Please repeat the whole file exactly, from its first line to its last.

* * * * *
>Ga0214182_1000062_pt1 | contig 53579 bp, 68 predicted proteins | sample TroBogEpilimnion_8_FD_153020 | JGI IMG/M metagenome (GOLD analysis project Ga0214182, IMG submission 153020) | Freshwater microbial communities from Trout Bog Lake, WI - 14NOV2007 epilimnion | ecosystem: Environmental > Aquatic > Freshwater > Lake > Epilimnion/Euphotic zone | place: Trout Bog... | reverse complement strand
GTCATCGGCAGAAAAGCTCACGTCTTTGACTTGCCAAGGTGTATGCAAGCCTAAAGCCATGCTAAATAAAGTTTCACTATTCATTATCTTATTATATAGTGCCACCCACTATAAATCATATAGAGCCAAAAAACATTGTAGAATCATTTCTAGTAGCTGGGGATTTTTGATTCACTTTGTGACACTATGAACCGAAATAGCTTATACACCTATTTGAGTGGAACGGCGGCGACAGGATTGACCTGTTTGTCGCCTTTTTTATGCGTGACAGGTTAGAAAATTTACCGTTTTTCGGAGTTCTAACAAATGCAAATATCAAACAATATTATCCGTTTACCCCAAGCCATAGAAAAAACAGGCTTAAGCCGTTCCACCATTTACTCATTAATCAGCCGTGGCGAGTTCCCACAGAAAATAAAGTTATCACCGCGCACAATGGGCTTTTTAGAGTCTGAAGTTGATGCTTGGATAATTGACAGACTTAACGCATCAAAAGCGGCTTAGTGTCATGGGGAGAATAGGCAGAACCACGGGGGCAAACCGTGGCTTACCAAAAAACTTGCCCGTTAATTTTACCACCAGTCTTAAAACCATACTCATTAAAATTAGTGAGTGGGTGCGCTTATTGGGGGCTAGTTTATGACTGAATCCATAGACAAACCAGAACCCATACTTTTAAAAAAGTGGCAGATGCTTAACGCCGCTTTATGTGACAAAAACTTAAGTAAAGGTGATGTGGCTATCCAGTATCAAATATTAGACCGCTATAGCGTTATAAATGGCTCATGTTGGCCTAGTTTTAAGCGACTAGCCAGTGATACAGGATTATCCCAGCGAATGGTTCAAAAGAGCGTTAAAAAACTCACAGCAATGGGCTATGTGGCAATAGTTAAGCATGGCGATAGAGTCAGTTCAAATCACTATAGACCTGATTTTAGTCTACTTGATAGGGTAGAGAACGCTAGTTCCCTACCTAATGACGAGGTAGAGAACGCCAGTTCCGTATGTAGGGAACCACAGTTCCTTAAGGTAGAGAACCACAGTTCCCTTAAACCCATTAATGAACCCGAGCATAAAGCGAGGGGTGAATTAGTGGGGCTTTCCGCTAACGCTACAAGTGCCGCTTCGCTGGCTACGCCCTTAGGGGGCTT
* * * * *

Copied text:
>Ga0214182_1000062_pt1 | contig 53579 bp, 68 predicted proteins | sample TroBogEpilimnion_8_FD_153020 | JGI IMG/M metagenome (GOLD analysis project Ga0214182, IMG submission 153020) | Freshwater microbial communities from Trout Bog Lake, WI - 14NOV2007 epilimnion | ecosystem: Environmental > Aquatic > Freshwater > Lake > Epilimnion/Euphotic zone | place: Trout Bog... | reverse complement strand
GTCATCGGCAGAAAAGCTCACGTCTTTGACTTGCCAAGGTGTATGCAAGCCTAAAGCCATGCTAAATAAAGTTTCACTATTCATTATCTTATTATATAGTGCCACCCACTATAAATCATATAGAGCCAAAAAACATTGTAGAATCATTTCTAGTAGCTGGGGATTTTTGATTCACTTTGTGACACTATGAACCGAAATAGCTTATACACCTATTTGAGTGGAACGGCGGCGACAGGATTGACCTGTTTGTCGCCTTTTTTATGCGTGACAGGTTAGAAAATTTACCGTTTTTCGGAGTTCTAACAAATGCAAATATCAAACAATATTATCCGTTTACCCCAAGCCATAGAAAAAACAGGCTTAAGCCGTTCCACCATTTACTCATTAATCAGCCGTGGCGAGTTCCCACAGAAAATAAAGTTATCACCGCGCACAATGGGCTTTTTAGAGTCTGAAGTTGATGCTTGGATAATTGACAGACTTAACGCATCAAAAGCGGCTTAGTGTCATGGGGAGAATAGGCAGAACCACGGGGGCAAACCGTGGCTTACCAAAAAACTTGCCCGTTAATTTTACCACCAGTCTTAAAACCATACTCATTAAAATTAGTGAGTGGGTGCGCTTATTGGGGGCTAGTTTATGACTGAATCCATAGACAAACCAGAACCCATACTTTTAAAAAAGTGGCAGATGCTTAACGCCGCTTTATGTGACAAAAACTTAAGTAAAGGTGATGTGGCTATCCAGTATCAAATATTAGACCGCTATAGCGTTATAAATGGCTCATGTTGGCCTAGTTTTAAGCGACTAGCCAGTGATACAGGATTATCCCAGCGAATGGTTCAAAAGAGCGTTAAAAAACTCACAGCAATGGGCTATGTGGCAATAGTTAAGCATGGCGATAGAGTCAGTTCAAATCACTATAGACCTGATTTTAGTCTACTTGATAGGGTAGAGAACGCTAGTTCCCTACCTAATGACGAGGTAGAGAACGCCAGTTCCGTATGTAGGGAACCACAGTTCCTTAAGGTAGAGAACCACAGTTCCCTTAAACCCATTAATGAACCCGAGCATAAAGCGAGGGGTGAATTAGTGGGGCTTTCCGCTAACGCTACAAGTGCCGCTTCGCTGGCTACGCCCTTAGGGGGCTT